This means the hairs don’t contain venom, instead causing irritation or inflammation mechanically.


Processionary Caterpillar

Processionary Caterpillars

Processionary caterpillars (Ochrogaster lunifer) are named for their habit of moving in long lines, nose to tail. They’re the larvae of bag shelter moths.

They are covered in irritating hairs that can cause rashes and respiratory issues if inhaled.

These hairy caterpillars are typically found in pine trees and other conifers.


Stringybark caterpillar

You’ll commonly find stringybark caterpillars during the wet season, mainly on stringybark trees.

The larva is a chocolate brown colour covered in black tufts of short hairs. There are four larger black tufts beneath the head.

Contact with the larvae, pupae, or even affected tree bark can cause severe itching and potentially swelling.


Grass anthelid

Grass anthelid

This hairy caterpillar is native to Australia, occurring in many regions. It’s considered a minor and restricted pest.

Also called “woolly bear caterpillars,” the larvae are brown with black or yellow markings, and tufts of dark hairs.

They feed on grass and cereal crops, typically in late winter to early spring.


Types of Caterpillars According to Colour

Caterpillars come in a variety of colours, each often indicating different species and behaviours. 

Here are some common types of caterpillars you might encounter in Australia, categorised by their colour:


Black caterpillars in Australia

Cherry Dagger Moth Caterpillar

Black caterpillars are often easy to spot due to their dark colouration. 

Here are three common types:

  • Black Cutworm: A notorious pest in gardens, capable of destroying entire crops if left unchecked.
  • Cherry Dagger Moth Caterpillar: Recognisable by its black body with white and yellow markings.
  • Spotted Tiger Moth Caterpillar: Known for its black bristles and distinctive spotted pattern.


Blue caterpillars in Australia

Blue Tiger Caterpillar

Blue caterpillars, though less common, can be quite striking.

Here are three types you might encounter in Australia:

  • Blue Triangle Butterfly Caterpillar: Features a blue body with yellow and white markings.
  • Giant Blue Swallowtail Caterpillar: Notable for its large size and blue hue.
  • Blue Tiger Caterpillar: Has a vibrant blue and black striped body.


Brown caterpillars in Australia

cutworms eating cabbagehead leaves

Brown caterpillars are usually found close to the soil surface.

Here are three common types:

  • Cutworms: Known for their ability to cut through the stems of seedlings.
  • White-Stemmed Gum Moth Caterpillar: Has a brown body with distinctive white stripes.
  • Bogong Moth Caterpillar: Brown and known for their migratory patterns.


Green caterpillars in Australia

Emperor Gum Moth Caterpillar

Green caterpillars are among the most common and can be quite hard to spot.

Here are three types:

  • Cabbage White Caterpillar: Frequently found in vegetable gardens, particularly on leafy greens.
  • Emperor Gum Moth Caterpillar: Large, green, and often found on eucalyptus trees.
  • Green Looper Caterpillar: Known for its looping movement and green colour that blends with foliage.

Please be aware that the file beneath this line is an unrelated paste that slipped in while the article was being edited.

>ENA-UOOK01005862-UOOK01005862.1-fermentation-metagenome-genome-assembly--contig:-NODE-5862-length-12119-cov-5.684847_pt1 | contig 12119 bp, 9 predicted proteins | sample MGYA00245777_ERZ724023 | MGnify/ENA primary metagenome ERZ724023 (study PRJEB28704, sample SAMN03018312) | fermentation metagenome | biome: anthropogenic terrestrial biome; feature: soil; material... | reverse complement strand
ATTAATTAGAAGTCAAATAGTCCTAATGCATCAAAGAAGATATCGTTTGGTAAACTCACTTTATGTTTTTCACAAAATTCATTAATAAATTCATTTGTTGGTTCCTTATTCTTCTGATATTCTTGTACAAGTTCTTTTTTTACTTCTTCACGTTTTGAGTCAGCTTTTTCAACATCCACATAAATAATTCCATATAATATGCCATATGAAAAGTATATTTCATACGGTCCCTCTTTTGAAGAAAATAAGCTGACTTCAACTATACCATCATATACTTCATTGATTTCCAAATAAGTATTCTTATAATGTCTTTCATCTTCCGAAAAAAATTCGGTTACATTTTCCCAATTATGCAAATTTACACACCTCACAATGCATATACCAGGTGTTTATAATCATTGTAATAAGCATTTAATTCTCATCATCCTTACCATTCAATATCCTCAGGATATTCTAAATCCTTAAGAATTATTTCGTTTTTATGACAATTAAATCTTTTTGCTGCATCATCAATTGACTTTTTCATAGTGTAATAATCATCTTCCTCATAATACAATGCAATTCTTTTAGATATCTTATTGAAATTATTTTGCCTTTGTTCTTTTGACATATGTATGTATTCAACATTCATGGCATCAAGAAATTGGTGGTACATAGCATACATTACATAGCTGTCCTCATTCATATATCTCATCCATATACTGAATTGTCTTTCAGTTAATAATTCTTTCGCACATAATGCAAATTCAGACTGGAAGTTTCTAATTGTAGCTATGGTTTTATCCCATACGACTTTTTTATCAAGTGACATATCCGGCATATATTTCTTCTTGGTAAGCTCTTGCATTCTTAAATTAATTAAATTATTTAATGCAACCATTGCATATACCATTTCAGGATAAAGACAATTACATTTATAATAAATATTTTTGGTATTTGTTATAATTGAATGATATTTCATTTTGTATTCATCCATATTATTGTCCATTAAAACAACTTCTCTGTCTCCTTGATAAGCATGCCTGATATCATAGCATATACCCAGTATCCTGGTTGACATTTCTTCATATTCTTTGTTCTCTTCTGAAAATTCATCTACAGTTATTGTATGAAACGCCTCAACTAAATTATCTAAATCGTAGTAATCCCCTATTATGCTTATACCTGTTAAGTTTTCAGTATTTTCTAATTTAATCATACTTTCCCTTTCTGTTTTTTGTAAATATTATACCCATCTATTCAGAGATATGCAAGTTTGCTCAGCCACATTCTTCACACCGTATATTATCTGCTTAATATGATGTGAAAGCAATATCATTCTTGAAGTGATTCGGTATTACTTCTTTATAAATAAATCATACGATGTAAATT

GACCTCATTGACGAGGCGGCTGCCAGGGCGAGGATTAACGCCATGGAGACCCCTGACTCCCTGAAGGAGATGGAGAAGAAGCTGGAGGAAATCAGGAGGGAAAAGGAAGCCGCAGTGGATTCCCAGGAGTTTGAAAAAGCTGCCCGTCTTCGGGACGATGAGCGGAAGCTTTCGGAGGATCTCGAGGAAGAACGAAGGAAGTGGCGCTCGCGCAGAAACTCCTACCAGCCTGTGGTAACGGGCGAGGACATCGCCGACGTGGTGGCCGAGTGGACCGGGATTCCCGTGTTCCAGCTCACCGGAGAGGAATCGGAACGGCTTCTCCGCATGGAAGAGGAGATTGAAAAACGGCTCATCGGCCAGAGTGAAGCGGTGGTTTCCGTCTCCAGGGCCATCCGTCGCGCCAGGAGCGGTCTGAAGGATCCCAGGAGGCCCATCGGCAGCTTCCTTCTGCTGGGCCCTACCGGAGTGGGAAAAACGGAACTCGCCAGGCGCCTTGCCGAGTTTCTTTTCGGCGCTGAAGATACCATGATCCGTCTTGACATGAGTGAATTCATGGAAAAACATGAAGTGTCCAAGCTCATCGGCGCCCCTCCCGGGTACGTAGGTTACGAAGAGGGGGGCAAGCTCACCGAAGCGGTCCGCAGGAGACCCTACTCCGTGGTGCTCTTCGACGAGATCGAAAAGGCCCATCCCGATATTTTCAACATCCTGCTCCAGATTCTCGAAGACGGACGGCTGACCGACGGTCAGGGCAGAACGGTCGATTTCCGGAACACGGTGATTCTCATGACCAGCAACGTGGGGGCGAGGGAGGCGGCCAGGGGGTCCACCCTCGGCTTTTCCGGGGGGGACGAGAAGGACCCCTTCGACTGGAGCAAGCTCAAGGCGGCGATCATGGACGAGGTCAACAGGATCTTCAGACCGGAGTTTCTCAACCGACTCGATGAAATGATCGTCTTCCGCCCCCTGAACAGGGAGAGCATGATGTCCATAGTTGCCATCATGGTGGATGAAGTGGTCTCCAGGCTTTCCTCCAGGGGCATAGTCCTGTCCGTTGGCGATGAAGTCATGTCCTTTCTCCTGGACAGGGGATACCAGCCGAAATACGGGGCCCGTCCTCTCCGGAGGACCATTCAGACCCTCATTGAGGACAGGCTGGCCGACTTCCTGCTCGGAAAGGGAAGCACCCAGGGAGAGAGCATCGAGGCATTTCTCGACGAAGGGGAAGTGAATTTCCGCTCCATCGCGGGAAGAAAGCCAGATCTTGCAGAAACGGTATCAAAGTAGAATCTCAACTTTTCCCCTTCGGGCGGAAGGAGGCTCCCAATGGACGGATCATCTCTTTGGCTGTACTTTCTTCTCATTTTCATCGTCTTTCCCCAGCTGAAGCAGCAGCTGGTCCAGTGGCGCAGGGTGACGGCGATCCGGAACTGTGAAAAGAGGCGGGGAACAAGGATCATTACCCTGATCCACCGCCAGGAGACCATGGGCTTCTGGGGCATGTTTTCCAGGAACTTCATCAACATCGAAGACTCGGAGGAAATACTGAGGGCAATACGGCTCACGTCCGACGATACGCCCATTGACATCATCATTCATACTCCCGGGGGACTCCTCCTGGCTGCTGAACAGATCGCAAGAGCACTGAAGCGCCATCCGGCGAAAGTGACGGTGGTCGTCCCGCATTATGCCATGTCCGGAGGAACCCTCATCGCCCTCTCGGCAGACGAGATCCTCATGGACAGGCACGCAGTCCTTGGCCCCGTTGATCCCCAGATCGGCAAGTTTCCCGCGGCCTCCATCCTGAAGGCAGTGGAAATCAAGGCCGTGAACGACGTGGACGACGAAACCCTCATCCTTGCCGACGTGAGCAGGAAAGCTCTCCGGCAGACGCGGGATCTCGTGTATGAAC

Multicoloured caterpillars in Australia

Orchard Swallowtail Caterpillar

Some caterpillars boast multiple colours, with intricate patterns.

Here are three examples:

  • Orchard Swallowtail Caterpillar: Known for its unique, colourful appearance with green, white, and brown patches.
  • Spotted Tussock Moth Caterpillar: Features a mix of black, yellow, and white colours.
  • Painted Lady Caterpillar: Has a striking combination of black, white, and orange.


Yellow caterpillars in Australia

Spiny Yellow Caterpillar

Yellow caterpillars can be quite striking.

Here are three types you might encounter:

  • Spiny Yellow Caterpillar: Not only colourful but also possesses defensive spines.
  • Yellow Woolly Bear Caterpillar: Known for its yellow bristles and fuzzy appearance.
  • Yellow Admiral Caterpillar: Features bright yellow markings along its body.


Signs of Caterpillar Infestation

Recognising the signs of a caterpillar infestation early can help you take timely action to protect your garden.

Most caterpillars can devour vegetables, fruit trees and other plants, undoing months of care and effort.

So it’s important to be vigilant and look for the following indicators:


Chewed Leaves

chewed leaves

One of the most obvious signs of a caterpillar infestation is chewed leaves.

Caterpillars have strong mandibles that allow them to eat through leaves quickly, leaving behind holes or ragged edges.

This damage is usually easy to spot and can affect a wide variety of plants, from vegetables to ornamental shrubs.


Defoliation (losing leaves)

Severe infestations can lead to defoliation, where entire sections of a plant are stripped of their leaves.

This not only weakens the plant but can also hinder its growth and reduce its ability to photosynthesise. 

Defoliation is a clear sign that immediate action is needed to control the caterpillar population.


Frass (caterpillar droppings)

Frass, or caterpillar droppings, is another telltale sign of an infestation.

These small, black pellets can often be found on the leaves and around the base of infested plants.

The presence of frass means caterpillars are actively feeding and can help you pinpoint their location.


Silk Webbing

nest of pine processionary caterpillar l

Some caterpillars, like the tent caterpillar, create silk webbing on the branches of trees and shrubs.

This webbing serves as a protective shelter and can contain large numbers of caterpillars.

If you notice silk webs in your garden, inspect them closely for caterpillar activity.


Leaf discolouration and curling

Caterpillar feeding can cause leaves to discolour and curl.

This damage can be mistaken for other plant diseases, but a closer inspection will reveal the caterpillars responsible.

Look under the leaves and along the stems for these pests.


Caterpillar Control is Essential

Caterpillars are an essential part of the ecosystem but can be challenging for expert gardeners and greenhorns.

Understanding the various types of caterpillars in Australia and how to identify them can greatly improve your gardening experience.

Effective caterpillar management involves regular monitoring and prompt action. Recognise the signs of infestation early so you can get rid of caterpillars properly.

About Author

Jamie Donovan

Jamie is an Australian horticulturalist and landscape designer. He enjoys writing about landscape architecture, garden design and lifestyle topics.


About Author

Jamie Donovan

Jamie is an Australian horticulturalist and landscape designer. He enjoys writing about landscape architecture, garden design and lifestyle topics.